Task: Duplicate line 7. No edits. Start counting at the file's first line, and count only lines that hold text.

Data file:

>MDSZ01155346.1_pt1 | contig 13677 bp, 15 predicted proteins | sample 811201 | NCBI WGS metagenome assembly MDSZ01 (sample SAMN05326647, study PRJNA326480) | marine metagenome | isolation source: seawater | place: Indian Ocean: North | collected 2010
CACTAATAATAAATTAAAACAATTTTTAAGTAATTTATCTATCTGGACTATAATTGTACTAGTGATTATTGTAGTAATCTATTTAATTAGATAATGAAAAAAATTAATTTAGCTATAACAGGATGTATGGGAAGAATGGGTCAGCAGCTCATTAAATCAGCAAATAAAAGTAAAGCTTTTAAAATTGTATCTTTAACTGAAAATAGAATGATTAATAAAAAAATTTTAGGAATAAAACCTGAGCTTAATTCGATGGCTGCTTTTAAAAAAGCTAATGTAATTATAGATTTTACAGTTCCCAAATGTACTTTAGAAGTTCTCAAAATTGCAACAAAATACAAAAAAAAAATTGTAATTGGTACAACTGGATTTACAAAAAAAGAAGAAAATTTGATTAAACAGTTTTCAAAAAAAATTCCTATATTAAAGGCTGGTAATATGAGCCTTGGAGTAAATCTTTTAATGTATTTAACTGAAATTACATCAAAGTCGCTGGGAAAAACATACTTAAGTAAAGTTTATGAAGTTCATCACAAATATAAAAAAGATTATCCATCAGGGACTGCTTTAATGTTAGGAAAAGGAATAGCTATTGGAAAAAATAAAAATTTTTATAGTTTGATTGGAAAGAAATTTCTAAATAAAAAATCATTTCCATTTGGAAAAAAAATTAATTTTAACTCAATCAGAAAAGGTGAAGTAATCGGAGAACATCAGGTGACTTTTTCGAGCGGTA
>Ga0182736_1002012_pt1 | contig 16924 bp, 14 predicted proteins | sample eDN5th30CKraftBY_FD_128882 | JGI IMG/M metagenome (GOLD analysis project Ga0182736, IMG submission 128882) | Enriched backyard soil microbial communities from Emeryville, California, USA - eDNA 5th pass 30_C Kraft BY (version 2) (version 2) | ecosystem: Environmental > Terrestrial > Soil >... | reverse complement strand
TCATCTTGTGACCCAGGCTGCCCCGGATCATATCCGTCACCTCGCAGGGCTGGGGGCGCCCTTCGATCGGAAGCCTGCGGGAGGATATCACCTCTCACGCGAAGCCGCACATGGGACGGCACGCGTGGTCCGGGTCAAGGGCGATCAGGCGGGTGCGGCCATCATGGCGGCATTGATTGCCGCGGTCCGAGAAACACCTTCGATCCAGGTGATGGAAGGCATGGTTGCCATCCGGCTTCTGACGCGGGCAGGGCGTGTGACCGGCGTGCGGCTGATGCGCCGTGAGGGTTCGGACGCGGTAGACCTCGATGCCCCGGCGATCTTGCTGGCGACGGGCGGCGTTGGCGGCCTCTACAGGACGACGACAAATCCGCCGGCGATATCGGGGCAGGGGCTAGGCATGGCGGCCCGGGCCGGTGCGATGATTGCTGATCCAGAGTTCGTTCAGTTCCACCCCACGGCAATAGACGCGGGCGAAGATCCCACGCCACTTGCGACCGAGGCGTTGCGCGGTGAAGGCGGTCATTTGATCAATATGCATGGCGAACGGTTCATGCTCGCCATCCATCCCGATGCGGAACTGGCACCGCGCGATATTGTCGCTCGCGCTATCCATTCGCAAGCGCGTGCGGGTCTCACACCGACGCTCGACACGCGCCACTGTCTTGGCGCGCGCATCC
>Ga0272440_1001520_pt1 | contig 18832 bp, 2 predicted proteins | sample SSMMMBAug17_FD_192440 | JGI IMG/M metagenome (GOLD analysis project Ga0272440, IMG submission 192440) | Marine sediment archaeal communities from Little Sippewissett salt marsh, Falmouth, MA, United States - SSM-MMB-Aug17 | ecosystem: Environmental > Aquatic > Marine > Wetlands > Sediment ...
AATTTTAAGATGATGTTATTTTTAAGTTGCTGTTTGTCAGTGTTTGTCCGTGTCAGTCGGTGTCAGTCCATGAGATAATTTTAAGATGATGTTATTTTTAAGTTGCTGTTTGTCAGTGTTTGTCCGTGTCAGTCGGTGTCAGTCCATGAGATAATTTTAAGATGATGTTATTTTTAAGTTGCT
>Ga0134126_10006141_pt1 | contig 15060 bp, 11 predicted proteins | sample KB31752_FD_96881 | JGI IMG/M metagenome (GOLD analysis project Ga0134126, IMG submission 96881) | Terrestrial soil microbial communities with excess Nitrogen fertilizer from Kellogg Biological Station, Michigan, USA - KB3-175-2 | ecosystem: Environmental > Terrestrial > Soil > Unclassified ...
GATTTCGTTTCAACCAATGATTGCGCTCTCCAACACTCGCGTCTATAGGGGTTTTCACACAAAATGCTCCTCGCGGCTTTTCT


>Ga0134126_10006141_pt1 | contig 15060 bp, 11 predicted proteins | sample KB31752_FD_96881 | JGI IMG/M metagenome (GOLD analysis project Ga0134126, IMG submission 96881) | Terrestrial soil microbial communities with excess Nitrogen fertilizer from Kellogg Biological Station, Michigan, USA - KB3-175-2 | ecosystem: Environmental > Terrestrial > Soil > Unclassified ...